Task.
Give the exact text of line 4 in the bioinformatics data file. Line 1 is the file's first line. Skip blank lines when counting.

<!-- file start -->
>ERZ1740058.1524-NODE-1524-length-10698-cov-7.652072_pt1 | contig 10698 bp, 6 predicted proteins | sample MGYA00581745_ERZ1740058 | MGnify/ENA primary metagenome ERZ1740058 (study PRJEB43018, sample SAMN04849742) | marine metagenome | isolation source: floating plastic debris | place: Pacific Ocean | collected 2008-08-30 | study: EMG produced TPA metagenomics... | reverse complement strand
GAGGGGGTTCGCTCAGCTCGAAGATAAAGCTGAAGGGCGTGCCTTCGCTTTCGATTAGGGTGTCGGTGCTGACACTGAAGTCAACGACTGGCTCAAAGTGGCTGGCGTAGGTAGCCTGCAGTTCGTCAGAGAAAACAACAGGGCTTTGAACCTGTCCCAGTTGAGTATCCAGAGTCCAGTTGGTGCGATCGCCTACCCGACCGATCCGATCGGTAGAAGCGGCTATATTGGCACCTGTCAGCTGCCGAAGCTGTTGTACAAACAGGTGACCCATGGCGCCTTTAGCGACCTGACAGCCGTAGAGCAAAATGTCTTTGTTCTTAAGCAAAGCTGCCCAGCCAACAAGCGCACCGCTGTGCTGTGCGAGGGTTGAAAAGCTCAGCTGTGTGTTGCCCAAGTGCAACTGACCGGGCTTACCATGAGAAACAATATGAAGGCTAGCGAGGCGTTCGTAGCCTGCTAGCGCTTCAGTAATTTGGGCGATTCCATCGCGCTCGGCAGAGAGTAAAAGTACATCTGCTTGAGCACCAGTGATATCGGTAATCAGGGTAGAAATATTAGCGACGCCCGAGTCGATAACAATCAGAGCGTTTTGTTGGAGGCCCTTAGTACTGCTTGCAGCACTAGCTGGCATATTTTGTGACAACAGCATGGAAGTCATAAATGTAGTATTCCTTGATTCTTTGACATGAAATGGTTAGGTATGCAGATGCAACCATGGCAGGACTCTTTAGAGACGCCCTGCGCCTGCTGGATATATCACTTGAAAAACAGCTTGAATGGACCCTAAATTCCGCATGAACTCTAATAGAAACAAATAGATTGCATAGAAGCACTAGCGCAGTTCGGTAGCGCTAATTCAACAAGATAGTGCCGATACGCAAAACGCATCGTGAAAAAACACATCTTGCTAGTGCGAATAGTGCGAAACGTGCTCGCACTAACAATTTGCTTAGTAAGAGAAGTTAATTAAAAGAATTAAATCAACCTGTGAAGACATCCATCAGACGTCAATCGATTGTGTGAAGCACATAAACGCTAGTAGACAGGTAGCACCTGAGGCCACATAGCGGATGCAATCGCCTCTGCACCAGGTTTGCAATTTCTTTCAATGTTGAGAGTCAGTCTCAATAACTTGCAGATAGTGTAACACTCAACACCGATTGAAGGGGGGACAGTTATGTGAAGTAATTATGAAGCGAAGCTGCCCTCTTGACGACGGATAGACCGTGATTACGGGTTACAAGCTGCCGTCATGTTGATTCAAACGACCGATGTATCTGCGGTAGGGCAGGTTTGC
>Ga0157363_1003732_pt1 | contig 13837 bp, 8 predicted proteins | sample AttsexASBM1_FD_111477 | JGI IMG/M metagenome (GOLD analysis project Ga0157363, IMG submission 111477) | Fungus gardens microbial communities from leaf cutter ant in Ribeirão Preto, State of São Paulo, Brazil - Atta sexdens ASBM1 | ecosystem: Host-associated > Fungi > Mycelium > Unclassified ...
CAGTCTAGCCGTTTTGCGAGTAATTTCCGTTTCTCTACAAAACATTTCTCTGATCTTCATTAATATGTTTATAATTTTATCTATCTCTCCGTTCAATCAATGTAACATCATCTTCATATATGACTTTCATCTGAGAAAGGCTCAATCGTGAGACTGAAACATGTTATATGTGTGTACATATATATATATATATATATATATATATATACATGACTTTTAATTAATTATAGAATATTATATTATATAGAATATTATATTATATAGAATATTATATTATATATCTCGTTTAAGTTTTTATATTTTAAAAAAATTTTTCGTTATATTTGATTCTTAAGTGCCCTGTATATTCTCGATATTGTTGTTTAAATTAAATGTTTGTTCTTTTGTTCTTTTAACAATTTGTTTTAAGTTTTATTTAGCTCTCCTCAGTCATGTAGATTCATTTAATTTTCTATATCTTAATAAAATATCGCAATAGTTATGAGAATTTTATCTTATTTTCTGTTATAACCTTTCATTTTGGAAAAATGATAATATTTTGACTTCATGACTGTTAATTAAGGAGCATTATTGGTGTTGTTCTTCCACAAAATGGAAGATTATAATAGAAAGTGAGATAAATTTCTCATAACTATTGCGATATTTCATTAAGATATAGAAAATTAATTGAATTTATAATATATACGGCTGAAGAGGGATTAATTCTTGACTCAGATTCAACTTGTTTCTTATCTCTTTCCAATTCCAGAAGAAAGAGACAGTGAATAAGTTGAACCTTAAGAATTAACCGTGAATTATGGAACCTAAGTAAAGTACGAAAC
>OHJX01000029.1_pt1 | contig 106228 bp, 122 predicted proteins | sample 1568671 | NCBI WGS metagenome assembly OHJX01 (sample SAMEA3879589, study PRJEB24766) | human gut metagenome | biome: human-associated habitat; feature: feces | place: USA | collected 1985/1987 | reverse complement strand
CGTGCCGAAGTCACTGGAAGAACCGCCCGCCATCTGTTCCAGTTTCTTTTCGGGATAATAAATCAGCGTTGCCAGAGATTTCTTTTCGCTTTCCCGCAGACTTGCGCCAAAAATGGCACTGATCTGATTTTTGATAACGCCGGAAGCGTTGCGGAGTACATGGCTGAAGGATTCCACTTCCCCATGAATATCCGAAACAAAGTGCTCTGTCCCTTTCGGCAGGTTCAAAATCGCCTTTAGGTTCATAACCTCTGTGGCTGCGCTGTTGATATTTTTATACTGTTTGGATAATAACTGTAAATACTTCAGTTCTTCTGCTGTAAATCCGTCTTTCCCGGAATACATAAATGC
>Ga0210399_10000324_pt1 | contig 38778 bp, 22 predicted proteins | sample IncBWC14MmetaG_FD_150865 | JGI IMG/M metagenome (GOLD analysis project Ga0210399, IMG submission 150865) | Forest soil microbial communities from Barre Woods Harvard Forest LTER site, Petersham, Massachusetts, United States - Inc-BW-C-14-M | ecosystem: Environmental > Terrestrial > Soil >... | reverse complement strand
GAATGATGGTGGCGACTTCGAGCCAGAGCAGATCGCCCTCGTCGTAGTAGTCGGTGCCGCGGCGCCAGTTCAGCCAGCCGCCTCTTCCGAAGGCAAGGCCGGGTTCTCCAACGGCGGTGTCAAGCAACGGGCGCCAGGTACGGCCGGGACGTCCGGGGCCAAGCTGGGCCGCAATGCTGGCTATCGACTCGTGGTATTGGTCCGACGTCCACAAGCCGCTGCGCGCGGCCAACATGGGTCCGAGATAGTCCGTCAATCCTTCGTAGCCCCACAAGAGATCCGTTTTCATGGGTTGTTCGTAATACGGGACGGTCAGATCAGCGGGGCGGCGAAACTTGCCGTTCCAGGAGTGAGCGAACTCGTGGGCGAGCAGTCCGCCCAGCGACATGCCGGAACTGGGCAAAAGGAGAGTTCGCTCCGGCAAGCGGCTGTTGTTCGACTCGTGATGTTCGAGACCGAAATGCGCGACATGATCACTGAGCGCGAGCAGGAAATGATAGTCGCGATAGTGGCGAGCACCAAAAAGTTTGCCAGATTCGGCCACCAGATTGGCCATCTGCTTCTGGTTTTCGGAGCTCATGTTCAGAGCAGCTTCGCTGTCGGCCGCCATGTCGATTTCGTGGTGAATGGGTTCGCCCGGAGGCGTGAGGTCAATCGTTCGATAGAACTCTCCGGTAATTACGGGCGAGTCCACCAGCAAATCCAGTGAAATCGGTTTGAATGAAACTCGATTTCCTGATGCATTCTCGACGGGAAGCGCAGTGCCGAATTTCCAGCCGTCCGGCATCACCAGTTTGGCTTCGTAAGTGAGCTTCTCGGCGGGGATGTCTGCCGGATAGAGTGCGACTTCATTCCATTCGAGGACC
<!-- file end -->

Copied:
CAGTCTAGCCGTTTTGCGAGTAATTTCCGTTTCTCTACAAAACATTTCTCTGATCTTCATTAATATGTTTATAATTTTATCTATCTCTCCGTTCAATCAATGTAACATCATCTTCATATATGACTTTCATCTGAGAAAGGCTCAATCGTGAGACTGAAACATGTTATATGTGTGTACATATATATATATATATATATATATATATATACATGACTTTTAATTAATTATAGAATATTATATTATATAGAATATTATATTATATAGAATATTATATTATATATCTCGTTTAAGTTTTTATATTTTAAAAAAATTTTTCGTTATATTTGATTCTTAAGTGCCCTGTATATTCTCGATATTGTTGTTTAAATTAAATGTTTGTTCTTTTGTTCTTTTAACAATTTGTTTTAAGTTTTATTTAGCTCTCCTCAGTCATGTAGATTCATTTAATTTTCTATATCTTAATAAAATATCGCAATAGTTATGAGAATTTTATCTTATTTTCTGTTATAACCTTTCATTTTGGAAAAATGATAATATTTTGACTTCATGACTGTTAATTAAGGAGCATTATTGGTGTTGTTCTTCCACAAAATGGAAGATTATAATAGAAAGTGAGATAAATTTCTCATAACTATTGCGATATTTCATTAAGATATAGAAAATTAATTGAATTTATAATATATACGGCTGAAGAGGGATTAATTCTTGACTCAGATTCAACTTGTTTCTTATCTCTTTCCAATTCCAGAAGAAAGAGACAGTGAATAAGTTGAACCTTAAGAATTAACCGTGAATTATGGAACCTAAGTAAAGTACGAAAC